Zoox unveils close-up of its autonomous robotic axi – businesstraverse.com

Zoox shared a close-up of its commercial electric robotic axi at the businesstraverse.com Mobility 2022 conference in San Mateo, California on Wednesday.

The Amazon subsidiary’s fully autonomous vehicle features a white, cube-like body with large black sliding doors, floor-to-ceiling windows, beam-shaping speakers to send audio alerts to distracted pedestrians, and a 60-watt USB-C port with enough power to charge a 15-inch drive. inch MacBook to charge.

The slim, square silhouette lacks a front and back. Instead, the two-way robot axi is symmetrical, sharing the same angled face with cameras, lights, speakers, and a large window on either side. “Internally, we call it a north side and a south side,” said Zoox co-founder and CTO Jesse Levinson during an onstage interview.

Zoox autonomous driving vehicle

Image Credits: Darrell Etherington

The design features a sensor pod on top of each corner of the robot axle, allowing the vehicle to see in all directions. The corner architecture helps “basically see everything, including things behind things”.

“The shape of the vehicle is perfect for autonomous driving because each of those sensor pods has a 270-degree field of view,” Levinson said. “Because there’s one on every corner, not only can we see everything 360 degrees, but we also have an overlapping, redundant field of view that helps us see around things.”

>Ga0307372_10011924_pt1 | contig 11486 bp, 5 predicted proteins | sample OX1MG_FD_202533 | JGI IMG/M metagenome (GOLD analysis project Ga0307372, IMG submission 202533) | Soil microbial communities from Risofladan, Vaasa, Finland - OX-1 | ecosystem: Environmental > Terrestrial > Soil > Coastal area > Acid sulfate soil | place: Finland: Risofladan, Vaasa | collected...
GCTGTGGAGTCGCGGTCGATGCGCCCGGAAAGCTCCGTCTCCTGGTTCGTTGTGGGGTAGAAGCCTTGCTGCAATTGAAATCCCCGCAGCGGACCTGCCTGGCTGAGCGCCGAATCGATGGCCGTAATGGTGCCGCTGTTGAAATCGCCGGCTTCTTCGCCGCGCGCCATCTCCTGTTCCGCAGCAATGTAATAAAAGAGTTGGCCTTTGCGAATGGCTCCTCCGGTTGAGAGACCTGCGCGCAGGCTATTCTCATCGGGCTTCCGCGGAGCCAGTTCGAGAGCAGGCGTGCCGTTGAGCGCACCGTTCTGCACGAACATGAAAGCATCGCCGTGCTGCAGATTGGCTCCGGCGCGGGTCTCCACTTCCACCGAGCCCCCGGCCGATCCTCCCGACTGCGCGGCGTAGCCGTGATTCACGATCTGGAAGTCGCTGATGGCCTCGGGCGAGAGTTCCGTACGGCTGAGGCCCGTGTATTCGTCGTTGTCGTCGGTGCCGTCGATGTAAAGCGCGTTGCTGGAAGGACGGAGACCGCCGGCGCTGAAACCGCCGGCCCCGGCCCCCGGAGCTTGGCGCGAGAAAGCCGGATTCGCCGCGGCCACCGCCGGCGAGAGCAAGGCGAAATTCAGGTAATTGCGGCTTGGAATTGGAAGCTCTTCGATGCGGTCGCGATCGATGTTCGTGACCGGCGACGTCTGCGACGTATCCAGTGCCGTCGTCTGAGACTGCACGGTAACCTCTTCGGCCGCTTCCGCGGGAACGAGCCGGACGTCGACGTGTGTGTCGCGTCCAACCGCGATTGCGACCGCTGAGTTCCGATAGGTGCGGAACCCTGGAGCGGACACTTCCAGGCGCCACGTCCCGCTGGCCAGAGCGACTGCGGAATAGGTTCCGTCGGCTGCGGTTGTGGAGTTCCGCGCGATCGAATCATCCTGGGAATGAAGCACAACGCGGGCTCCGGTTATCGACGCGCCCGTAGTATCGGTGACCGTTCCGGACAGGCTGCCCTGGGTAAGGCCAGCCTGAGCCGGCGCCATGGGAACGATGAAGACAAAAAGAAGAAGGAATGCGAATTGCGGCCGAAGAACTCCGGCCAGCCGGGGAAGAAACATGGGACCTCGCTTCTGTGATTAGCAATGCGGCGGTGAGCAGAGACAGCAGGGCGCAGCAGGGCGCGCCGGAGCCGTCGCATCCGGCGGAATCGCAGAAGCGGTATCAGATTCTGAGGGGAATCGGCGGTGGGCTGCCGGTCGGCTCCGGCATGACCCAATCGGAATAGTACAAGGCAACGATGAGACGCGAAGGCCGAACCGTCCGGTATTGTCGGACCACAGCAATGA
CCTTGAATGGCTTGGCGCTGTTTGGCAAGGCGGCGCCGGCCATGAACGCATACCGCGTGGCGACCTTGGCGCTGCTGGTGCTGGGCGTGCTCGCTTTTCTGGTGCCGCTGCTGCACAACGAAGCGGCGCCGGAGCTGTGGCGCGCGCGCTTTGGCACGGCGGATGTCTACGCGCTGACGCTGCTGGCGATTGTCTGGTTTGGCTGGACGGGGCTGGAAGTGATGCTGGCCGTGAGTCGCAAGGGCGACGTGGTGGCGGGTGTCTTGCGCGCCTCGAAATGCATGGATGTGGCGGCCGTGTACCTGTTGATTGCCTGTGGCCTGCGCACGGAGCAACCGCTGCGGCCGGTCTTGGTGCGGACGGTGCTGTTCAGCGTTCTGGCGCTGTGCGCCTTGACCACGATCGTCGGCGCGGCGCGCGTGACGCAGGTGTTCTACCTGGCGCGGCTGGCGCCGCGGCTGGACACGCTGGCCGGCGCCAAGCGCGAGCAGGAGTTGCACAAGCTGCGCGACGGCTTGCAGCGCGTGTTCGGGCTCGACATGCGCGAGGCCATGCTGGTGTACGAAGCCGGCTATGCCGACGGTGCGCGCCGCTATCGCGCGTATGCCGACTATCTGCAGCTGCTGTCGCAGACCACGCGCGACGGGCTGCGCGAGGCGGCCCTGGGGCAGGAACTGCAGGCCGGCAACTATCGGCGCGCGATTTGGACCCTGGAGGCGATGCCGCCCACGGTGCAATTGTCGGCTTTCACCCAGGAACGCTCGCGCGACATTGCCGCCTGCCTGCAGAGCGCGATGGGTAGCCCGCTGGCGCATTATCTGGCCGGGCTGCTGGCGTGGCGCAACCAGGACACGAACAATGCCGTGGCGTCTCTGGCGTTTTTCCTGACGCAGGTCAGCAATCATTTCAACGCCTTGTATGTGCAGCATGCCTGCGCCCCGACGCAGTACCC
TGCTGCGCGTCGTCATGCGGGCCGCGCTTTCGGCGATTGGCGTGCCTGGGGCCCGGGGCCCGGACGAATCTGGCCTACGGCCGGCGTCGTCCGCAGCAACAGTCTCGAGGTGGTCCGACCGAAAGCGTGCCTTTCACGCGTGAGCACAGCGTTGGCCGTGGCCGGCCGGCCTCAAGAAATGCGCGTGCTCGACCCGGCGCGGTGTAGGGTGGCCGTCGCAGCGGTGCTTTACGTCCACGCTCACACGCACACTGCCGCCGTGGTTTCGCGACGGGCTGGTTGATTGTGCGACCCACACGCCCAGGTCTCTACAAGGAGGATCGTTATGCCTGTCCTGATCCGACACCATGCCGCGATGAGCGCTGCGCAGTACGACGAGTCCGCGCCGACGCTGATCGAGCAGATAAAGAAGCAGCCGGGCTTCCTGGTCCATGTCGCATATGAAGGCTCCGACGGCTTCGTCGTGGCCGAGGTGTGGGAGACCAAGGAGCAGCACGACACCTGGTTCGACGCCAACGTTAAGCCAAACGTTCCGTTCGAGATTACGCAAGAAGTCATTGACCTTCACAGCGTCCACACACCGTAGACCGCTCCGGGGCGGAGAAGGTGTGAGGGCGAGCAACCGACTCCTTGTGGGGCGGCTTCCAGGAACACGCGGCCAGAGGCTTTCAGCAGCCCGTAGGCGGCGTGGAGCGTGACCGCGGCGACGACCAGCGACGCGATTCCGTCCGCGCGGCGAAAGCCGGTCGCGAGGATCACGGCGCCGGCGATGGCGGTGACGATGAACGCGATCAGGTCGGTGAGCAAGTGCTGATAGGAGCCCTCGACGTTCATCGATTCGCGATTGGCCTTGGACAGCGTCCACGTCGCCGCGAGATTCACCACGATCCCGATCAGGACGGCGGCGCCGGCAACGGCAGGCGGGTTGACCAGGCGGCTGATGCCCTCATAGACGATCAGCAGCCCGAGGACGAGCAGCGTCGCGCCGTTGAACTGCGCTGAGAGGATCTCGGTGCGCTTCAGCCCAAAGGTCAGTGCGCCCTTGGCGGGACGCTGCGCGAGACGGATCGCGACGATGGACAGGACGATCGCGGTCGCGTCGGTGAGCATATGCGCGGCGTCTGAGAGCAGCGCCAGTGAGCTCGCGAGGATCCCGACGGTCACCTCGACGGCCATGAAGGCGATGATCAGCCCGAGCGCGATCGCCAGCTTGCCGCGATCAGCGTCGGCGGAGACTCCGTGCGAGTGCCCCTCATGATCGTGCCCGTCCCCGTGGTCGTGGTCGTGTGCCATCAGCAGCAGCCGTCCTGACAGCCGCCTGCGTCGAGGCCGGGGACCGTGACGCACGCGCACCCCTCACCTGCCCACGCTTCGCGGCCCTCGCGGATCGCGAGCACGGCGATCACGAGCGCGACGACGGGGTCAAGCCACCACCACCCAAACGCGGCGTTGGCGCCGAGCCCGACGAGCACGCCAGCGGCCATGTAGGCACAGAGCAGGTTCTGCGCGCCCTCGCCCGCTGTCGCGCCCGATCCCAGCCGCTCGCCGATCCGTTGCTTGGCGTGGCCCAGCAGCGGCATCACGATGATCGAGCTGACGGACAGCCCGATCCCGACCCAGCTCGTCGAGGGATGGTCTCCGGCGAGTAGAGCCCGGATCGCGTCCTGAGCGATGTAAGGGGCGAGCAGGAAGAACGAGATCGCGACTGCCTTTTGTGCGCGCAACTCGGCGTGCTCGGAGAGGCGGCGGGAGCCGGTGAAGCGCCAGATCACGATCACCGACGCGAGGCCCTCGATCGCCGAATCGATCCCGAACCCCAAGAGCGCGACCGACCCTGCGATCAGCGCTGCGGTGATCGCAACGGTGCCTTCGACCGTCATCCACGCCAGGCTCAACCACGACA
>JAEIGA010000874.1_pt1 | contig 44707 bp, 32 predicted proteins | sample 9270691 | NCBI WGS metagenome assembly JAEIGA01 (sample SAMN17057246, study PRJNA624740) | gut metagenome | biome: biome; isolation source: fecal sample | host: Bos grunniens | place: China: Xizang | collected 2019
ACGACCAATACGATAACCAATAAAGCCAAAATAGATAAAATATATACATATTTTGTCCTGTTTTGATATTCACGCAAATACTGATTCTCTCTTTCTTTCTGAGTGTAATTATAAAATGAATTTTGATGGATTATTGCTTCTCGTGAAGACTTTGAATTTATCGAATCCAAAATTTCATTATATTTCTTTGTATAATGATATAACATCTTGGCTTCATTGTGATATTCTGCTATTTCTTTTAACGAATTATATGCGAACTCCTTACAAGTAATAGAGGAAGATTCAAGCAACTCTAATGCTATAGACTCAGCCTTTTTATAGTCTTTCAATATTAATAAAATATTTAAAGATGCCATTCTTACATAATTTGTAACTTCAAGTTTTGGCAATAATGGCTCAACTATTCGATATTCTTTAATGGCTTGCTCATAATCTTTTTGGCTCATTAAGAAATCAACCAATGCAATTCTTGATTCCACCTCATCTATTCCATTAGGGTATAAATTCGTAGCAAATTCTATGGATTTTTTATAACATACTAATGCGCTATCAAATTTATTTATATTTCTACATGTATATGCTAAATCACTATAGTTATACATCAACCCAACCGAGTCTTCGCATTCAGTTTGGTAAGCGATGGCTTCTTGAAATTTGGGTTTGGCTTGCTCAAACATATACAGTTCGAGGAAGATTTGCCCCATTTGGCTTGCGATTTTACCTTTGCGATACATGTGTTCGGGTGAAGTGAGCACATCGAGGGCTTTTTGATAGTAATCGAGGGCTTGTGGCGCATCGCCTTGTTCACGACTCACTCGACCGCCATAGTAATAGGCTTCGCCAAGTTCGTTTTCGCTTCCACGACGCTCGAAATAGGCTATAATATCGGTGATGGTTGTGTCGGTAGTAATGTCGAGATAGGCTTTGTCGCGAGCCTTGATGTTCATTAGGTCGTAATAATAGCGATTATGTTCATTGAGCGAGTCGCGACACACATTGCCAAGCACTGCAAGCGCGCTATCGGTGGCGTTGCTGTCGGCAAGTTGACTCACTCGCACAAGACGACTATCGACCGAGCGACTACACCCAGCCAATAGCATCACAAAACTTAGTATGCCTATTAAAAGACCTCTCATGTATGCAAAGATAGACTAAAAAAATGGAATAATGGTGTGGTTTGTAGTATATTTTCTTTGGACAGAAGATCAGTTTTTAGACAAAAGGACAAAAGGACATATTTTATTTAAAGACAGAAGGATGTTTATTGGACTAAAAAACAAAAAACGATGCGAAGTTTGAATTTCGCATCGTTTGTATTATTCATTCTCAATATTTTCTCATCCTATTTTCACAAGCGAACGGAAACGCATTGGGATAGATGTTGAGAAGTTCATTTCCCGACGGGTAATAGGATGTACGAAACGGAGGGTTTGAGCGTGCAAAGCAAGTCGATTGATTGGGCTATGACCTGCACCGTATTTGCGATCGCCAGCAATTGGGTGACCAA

The company unveiled the robotic axi in December 2020 on a closed track in San Francisco and has done everything it can to make it safe and legal on public roads. Levinson declined to give a timetable, but said the company is “very close”. Zoox is already testing the vehicle on closed roads in Seattle, Las Vegas and Foster City, California.

The sliding doors create a wide opening that opens onto a low floor, making it easy for passengers to get in and out. Each side shows a strip of speakers above the headlights. The beam-shaping speakers can shoot sound in any direction with a directional focus, alerting specific distracted pedestrians with a ping more polite than a horn, Levinson said.

“They’ll hear it and everyone else won’t.”

Each of the four seats has a seven-inch screen, similar to an iPhone. The simple interface allows passengers to control the vehicle’s four-zone climate control, check the route and switch music.

The simplicity is designed to reduce visual stimuli. “It’s not about super fancy 3D gaming,” Levinson said. “We’re not bombarding you with similar screens and ads everywhere.”

The passenger experience “is actually pretty boring after 30 seconds,” he added, “but that’s a good thing, because people just want to get on with their lives, have a conversation, read a book, play with their iPhone or whatever they want. want to do.”

Each seat also comes with a wireless charging pad and a 60-watt USB-C port.

The ceiling features a precise light grid that Zoox calls a “celestial headlining,” modeled after Rolls-Royce’s five-figure starry sky.

“It’s kind of our prestige feature,” Levinson said. “If we ever have to build a cheaper version, that’s probably the first thing we should do.”